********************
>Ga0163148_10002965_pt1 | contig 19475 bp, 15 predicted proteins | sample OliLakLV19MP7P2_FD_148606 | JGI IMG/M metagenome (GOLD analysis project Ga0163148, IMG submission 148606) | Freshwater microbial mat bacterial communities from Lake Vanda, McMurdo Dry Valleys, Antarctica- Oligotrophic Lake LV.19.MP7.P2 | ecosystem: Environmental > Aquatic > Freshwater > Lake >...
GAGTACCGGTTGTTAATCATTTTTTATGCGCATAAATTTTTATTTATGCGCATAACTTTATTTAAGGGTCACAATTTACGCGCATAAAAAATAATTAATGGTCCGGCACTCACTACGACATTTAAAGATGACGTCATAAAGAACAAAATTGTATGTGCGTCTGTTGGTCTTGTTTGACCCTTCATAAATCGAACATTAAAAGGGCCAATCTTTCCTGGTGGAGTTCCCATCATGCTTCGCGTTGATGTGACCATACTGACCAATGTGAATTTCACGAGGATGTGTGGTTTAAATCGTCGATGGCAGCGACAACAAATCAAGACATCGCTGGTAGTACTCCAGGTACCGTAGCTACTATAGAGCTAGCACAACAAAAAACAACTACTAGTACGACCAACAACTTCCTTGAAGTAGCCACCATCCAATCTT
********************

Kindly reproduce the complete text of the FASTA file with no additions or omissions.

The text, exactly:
>Ga0163148_10002965_pt1 | contig 19475 bp, 15 predicted proteins | sample OliLakLV19MP7P2_FD_148606 | JGI IMG/M metagenome (GOLD analysis project Ga0163148, IMG submission 148606) | Freshwater microbial mat bacterial communities from Lake Vanda, McMurdo Dry Valleys, Antarctica- Oligotrophic Lake LV.19.MP7.P2 | ecosystem: Environmental > Aquatic > Freshwater > Lake >...
GAGTACCGGTTGTTAATCATTTTTTATGCGCATAAATTTTTATTTATGCGCATAACTTTATTTAAGGGTCACAATTTACGCGCATAAAAAATAATTAATGGTCCGGCACTCACTACGACATTTAAAGATGACGTCATAAAGAACAAAATTGTATGTGCGTCTGTTGGTCTTGTTTGACCCTTCATAAATCGAACATTAAAAGGGCCAATCTTTCCTGGTGGAGTTCCCATCATGCTTCGCGTTGATGTGACCATACTGACCAATGTGAATTTCACGAGGATGTGTGGTTTAAATCGTCGATGGCAGCGACAACAAATCAAGACATCGCTGGTAGTACTCCAGGTACCGTAGCTACTATAGAGCTAGCACAACAAAAAACAACTACTAGTACGACCAACAACTTCCTTGAAGTAGCCACCATCCAATCTT